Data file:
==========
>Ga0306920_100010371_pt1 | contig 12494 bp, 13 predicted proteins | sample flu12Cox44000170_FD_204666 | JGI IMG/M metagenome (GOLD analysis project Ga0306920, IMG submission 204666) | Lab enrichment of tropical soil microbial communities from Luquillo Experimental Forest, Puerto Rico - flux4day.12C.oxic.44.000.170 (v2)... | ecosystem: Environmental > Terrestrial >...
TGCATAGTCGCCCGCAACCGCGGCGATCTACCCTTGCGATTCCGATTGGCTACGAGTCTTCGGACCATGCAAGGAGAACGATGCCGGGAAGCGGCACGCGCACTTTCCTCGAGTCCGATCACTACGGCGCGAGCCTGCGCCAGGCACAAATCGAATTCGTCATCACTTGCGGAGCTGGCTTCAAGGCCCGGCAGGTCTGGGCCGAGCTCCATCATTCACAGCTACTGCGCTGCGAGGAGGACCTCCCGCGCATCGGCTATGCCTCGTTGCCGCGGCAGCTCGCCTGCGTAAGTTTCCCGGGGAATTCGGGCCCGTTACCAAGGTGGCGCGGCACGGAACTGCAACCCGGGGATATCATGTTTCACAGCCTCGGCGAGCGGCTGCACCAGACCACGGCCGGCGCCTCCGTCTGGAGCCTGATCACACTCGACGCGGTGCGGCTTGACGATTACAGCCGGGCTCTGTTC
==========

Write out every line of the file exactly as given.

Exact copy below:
>Ga0306920_100010371_pt1 | contig 12494 bp, 13 predicted proteins | sample flu12Cox44000170_FD_204666 | JGI IMG/M metagenome (GOLD analysis project Ga0306920, IMG submission 204666) | Lab enrichment of tropical soil microbial communities from Luquillo Experimental Forest, Puerto Rico - flux4day.12C.oxic.44.000.170 (v2)... | ecosystem: Environmental > Terrestrial >...
TGCATAGTCGCCCGCAACCGCGGCGATCTACCCTTGCGATTCCGATTGGCTACGAGTCTTCGGACCATGCAAGGAGAACGATGCCGGGAAGCGGCACGCGCACTTTCCTCGAGTCCGATCACTACGGCGCGAGCCTGCGCCAGGCACAAATCGAATTCGTCATCACTTGCGGAGCTGGCTTCAAGGCCCGGCAGGTCTGGGCCGAGCTCCATCATTCACAGCTACTGCGCTGCGAGGAGGACCTCCCGCGCATCGGCTATGCCTCGTTGCCGCGGCAGCTCGCCTGCGTAAGTTTCCCGGGGAATTCGGGCCCGTTACCAAGGTGGCGCGGCACGGAACTGCAACCCGGGGATATCATGTTTCACAGCCTCGGCGAGCGGCTGCACCAGACCACGGCCGGCGCCTCCGTCTGGAGCCTGATCACACTCGACGCGGTGCGGCTTGACGATTACAGCCGGGCTCTGTTC